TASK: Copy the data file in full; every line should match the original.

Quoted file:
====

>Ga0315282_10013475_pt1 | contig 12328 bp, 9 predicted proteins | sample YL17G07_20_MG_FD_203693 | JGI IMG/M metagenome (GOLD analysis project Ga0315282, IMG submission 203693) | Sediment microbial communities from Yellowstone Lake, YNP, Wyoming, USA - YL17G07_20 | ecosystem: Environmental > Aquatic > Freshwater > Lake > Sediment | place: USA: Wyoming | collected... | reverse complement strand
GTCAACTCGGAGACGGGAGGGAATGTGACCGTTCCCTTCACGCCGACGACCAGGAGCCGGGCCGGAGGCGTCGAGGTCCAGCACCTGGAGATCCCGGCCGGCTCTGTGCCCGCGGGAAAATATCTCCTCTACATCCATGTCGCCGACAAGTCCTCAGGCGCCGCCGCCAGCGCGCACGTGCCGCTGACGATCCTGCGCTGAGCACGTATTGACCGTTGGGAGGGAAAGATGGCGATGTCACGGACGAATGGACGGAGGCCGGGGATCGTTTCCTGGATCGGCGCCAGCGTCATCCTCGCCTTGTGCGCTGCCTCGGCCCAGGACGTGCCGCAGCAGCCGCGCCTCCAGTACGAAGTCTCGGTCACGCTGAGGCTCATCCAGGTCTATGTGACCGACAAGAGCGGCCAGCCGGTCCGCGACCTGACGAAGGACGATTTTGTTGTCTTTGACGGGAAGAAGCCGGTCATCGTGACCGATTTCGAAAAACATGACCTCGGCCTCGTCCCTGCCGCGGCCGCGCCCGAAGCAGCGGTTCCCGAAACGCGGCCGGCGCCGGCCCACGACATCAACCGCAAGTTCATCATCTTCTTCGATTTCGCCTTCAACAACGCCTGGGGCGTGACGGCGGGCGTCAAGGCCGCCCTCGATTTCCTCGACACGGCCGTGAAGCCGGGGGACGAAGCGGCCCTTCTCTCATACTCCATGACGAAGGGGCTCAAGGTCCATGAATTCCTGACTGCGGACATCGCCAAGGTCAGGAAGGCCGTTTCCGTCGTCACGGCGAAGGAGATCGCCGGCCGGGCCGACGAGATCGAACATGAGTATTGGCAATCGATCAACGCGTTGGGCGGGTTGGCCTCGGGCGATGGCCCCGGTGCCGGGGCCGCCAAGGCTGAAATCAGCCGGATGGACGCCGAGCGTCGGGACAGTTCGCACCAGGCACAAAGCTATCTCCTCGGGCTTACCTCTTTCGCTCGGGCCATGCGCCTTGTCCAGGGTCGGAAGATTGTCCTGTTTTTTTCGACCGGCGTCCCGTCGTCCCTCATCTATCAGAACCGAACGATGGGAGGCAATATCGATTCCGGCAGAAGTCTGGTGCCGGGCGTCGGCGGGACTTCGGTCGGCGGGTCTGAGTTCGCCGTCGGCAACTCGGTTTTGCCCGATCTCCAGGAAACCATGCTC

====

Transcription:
>Ga0315282_10013475_pt1 | contig 12328 bp, 9 predicted proteins | sample YL17G07_20_MG_FD_203693 | JGI IMG/M metagenome (GOLD analysis project Ga0315282, IMG submission 203693) | Sediment microbial communities from Yellowstone Lake, YNP, Wyoming, USA - YL17G07_20 | ecosystem: Environmental > Aquatic > Freshwater > Lake > Sediment | place: USA: Wyoming | collected... | reverse complement strand
GTCAACTCGGAGACGGGAGGGAATGTGACCGTTCCCTTCACGCCGACGACCAGGAGCCGGGCCGGAGGCGTCGAGGTCCAGCACCTGGAGATCCCGGCCGGCTCTGTGCCCGCGGGAAAATATCTCCTCTACATCCATGTCGCCGACAAGTCCTCAGGCGCCGCCGCCAGCGCGCACGTGCCGCTGACGATCCTGCGCTGAGCACGTATTGACCGTTGGGAGGGAAAGATGGCGATGTCACGGACGAATGGACGGAGGCCGGGGATCGTTTCCTGGATCGGCGCCAGCGTCATCCTCGCCTTGTGCGCTGCCTCGGCCCAGGACGTGCCGCAGCAGCCGCGCCTCCAGTACGAAGTCTCGGTCACGCTGAGGCTCATCCAGGTCTATGTGACCGACAAGAGCGGCCAGCCGGTCCGCGACCTGACGAAGGACGATTTTGTTGTCTTTGACGGGAAGAAGCCGGTCATCGTGACCGATTTCGAAAAACATGACCTCGGCCTCGTCCCTGCCGCGGCCGCGCCCGAAGCAGCGGTTCCCGAAACGCGGCCGGCGCCGGCCCACGACATCAACCGCAAGTTCATCATCTTCTTCGATTTCGCCTTCAACAACGCCTGGGGCGTGACGGCGGGCGTCAAGGCCGCCCTCGATTTCCTCGACACGGCCGTGAAGCCGGGGGACGAAGCGGCCCTTCTCTCATACTCCATGACGAAGGGGCTCAAGGTCCATGAATTCCTGACTGCGGACATCGCCAAGGTCAGGAAGGCCGTTTCCGTCGTCACGGCGAAGGAGATCGCCGGCCGGGCCGACGAGATCGAACATGAGTATTGGCAATCGATCAACGCGTTGGGCGGGTTGGCCTCGGGCGATGGCCCCGGTGCCGGGGCCGCCAAGGCTGAAATCAGCCGGATGGACGCCGAGCGTCGGGACAGTTCGCACCAGGCACAAAGCTATCTCCTCGGGCTTACCTCTTTCGCTCGGGCCATGCGCCTTGTCCAGGGTCGGAAGATTGTCCTGTTTTTTTCGACCGGCGTCCCGTCGTCCCTCATCTATCAGAACCGAACGATGGGAGGCAATATCGATTCCGGCAGAAGTCTGGTGCCGGGCGTCGGCGGGACTTCGGTCGGCGGGTCTGAGTTCGCCGTCGGCAACTCGGTTTTGCCCGATCTCCAGGAAACCATGCTC